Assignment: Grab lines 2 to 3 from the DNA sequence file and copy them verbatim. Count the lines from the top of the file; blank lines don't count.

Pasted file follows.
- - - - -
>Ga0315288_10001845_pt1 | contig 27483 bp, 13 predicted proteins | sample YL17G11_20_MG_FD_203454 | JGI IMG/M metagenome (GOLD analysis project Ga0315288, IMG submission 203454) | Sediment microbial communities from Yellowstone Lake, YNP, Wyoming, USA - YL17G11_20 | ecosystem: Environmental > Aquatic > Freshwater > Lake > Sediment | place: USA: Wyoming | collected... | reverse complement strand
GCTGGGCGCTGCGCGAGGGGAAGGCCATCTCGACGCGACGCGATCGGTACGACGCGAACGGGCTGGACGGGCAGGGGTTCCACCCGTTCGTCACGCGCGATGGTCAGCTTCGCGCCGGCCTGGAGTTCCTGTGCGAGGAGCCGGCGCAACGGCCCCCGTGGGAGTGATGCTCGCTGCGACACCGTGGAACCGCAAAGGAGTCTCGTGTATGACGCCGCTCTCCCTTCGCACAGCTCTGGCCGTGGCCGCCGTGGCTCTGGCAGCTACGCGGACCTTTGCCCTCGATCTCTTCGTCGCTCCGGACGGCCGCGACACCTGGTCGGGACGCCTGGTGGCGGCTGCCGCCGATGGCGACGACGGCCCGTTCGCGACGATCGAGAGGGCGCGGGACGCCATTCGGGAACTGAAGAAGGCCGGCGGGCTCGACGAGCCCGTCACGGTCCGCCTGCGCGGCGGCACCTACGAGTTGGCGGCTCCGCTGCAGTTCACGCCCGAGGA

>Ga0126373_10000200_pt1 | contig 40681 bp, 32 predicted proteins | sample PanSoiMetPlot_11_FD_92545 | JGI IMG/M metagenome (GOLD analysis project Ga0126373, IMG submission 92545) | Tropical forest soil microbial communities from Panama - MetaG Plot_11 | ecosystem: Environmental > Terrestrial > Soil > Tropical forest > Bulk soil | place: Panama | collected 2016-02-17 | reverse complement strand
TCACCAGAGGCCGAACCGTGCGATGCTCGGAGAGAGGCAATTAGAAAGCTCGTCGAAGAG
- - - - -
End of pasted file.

GCTGGGCGCTGCGCGAGGGGAAGGCCATCTCGACGCGACGCGATCGGTACGACGCGAACGGGCTGGACGGGCAGGGGTTCCACCCGTTCGTCACGCGCGATGGTCAGCTTCGCGCCGGCCTGGAGTTCCTGTGCGAGGAGCCGGCGCAACGGCCCCCGTGGGAGTGATGCTCGCTGCGACACCGTGGAACCGCAAAGGAGTCTCGTGTATGACGCCGCTCTCCCTTCGCACAGCTCTGGCCGTGGCCGCCGTGGCTCTGGCAGCTACGCGGACCTTTGCCCTCGATCTCTTCGTCGCTCCGGACGGCCGCGACACCTGGTCGGGACGCCTGGTGGCGGCTGCCGCCGATGGCGACGACGGCCCGTTCGCGACGATCGAGAGGGCGCGGGACGCCATTCGGGAACTGAAGAAGGCCGGCGGGCTCGACGAGCCCGTCACGGTCCGCCTGCGCGGCGGCACCTACGAGTTGGCGGCTCCGCTGCAGTTCACGCCCGAGGA

>Ga0126373_10000200_pt1 | contig 40681 bp, 32 predicted proteins | sample PanSoiMetPlot_11_FD_92545 | JGI IMG/M metagenome (GOLD analysis project Ga0126373, IMG submission 92545) | Tropical forest soil microbial communities from Panama - MetaG Plot_11 | ecosystem: Environmental > Terrestrial > Soil > Tropical forest > Bulk soil | place: Panama | collected 2016-02-17 | reverse complement strand